Exactly one year ago, on October 6, 2016, I submitted a VIDI project to the Netherlands Organisation for Scientific Research (NWO) on “Outsourcing the Mind: Symbolic Intentionality and Tools for Thought in a Brentanian Framework”. On January 20, 2017 I received three referee reports (“A+”, “A-/B+”, “A”) and on January 27 I submitted my rebuttal to the reports. On March 6 I was invited for an interview with the NWO commission for the Humanities. On May 25 I finally received the decision of the committee (“not granted”) and on May 30 the final report and explanation of the decision. Only 10 out of 79 projects received funding and while my project was evaluated as “very good”, it did not rank high enough.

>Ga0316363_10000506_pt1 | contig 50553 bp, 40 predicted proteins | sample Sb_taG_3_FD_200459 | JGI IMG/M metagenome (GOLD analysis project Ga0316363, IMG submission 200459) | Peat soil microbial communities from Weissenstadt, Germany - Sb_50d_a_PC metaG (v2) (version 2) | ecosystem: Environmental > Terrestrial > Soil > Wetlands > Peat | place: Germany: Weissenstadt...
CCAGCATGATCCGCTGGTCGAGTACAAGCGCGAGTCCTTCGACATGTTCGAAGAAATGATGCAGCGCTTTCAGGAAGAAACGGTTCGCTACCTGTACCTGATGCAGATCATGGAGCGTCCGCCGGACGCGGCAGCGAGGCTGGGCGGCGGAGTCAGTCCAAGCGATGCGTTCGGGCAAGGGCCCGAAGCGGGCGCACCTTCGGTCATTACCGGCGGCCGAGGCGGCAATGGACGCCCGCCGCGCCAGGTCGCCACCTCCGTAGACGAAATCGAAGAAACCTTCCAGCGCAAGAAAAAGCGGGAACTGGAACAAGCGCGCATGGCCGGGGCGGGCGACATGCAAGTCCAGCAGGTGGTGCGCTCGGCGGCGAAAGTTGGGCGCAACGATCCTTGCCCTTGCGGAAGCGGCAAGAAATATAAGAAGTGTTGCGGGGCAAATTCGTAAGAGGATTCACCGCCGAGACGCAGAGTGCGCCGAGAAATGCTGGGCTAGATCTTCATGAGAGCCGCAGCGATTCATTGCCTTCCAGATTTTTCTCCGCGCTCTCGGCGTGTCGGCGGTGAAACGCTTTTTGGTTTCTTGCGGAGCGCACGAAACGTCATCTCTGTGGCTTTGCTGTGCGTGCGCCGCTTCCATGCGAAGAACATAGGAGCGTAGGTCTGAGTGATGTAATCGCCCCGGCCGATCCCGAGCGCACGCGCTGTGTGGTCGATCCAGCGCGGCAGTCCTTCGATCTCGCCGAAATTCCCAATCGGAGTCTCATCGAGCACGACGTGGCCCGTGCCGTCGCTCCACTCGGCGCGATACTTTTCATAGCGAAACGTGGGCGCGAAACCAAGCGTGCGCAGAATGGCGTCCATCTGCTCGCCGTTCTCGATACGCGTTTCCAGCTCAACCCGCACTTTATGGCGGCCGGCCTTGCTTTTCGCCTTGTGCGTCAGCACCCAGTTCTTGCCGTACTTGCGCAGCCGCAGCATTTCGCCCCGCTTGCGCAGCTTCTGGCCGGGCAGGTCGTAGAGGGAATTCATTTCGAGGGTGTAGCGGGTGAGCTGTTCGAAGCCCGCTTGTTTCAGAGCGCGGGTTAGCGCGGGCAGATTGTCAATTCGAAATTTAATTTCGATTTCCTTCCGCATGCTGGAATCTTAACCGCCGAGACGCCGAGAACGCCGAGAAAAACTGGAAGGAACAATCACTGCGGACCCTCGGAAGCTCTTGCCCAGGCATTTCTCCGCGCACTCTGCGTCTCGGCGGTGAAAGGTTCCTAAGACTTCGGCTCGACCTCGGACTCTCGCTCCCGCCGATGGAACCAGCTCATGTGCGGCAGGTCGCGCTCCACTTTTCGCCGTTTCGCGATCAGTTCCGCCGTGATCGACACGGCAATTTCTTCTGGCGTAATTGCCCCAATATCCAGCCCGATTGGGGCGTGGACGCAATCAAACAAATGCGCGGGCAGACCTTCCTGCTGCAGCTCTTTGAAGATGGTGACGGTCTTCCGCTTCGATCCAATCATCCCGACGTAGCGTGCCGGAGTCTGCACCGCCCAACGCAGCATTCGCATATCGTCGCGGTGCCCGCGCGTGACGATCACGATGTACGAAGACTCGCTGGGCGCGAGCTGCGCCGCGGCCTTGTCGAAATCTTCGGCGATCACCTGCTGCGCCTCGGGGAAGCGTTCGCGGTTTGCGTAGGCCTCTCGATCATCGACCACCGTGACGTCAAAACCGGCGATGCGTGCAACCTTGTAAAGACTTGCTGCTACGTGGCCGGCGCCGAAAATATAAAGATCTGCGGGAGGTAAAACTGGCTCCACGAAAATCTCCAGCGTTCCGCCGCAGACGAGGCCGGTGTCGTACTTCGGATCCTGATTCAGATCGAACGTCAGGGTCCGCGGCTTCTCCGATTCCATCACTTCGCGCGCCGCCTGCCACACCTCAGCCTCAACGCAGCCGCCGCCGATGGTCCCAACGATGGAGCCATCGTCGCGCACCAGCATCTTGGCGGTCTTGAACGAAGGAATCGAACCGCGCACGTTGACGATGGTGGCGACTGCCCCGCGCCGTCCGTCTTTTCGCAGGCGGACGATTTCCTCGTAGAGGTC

After reading the details of the commission’s brief report and discussing it with several colleagues, I decided to appeal the decision. NWO has a policy in place through which a candidate can appeal the decision of the commission within 6 weeks of receipt. I requested all the internal documents that were relevant to the decision regarding my project proposal, including the preliminary assessment and rankings, internal meeting notes, the transcript of my interview, and the final ranking (all dutifully anonymised to protect the privacy of the other candidates). It turned out that I ended up as 13th, with a final score of 1.84, just 0.05 points below the last project to be funded. However, besides such formal matters, I saw in those documents a clear pattern that had driven the decision towards rejection. Referee 2 had said: “As currently presented, this second step [translate these historical results into the terms of the contemporary debate and communicate them to that literature] is not part of the proposed project, but I hope the applicant would consider pursuing it should the historical portion of the project prove successful.” And then repeated this when summarising the weaknesses of the project. Based mainly on Referee 2, the commission came back to this issue in the interview as well as the final decision. The commission deemed it unclear how I would contribute to current systematic debates and considered my plans for an exhibition in a museum not concrete enough. However, I never claimed that I would intervene in contemporary debates in cognitive science, since this is a historical project, and an exhibition was just one out of four proposals for knowledge exchange that I had suggested (“A further possibility consists in developing a guided tour or a curated exhibition”.).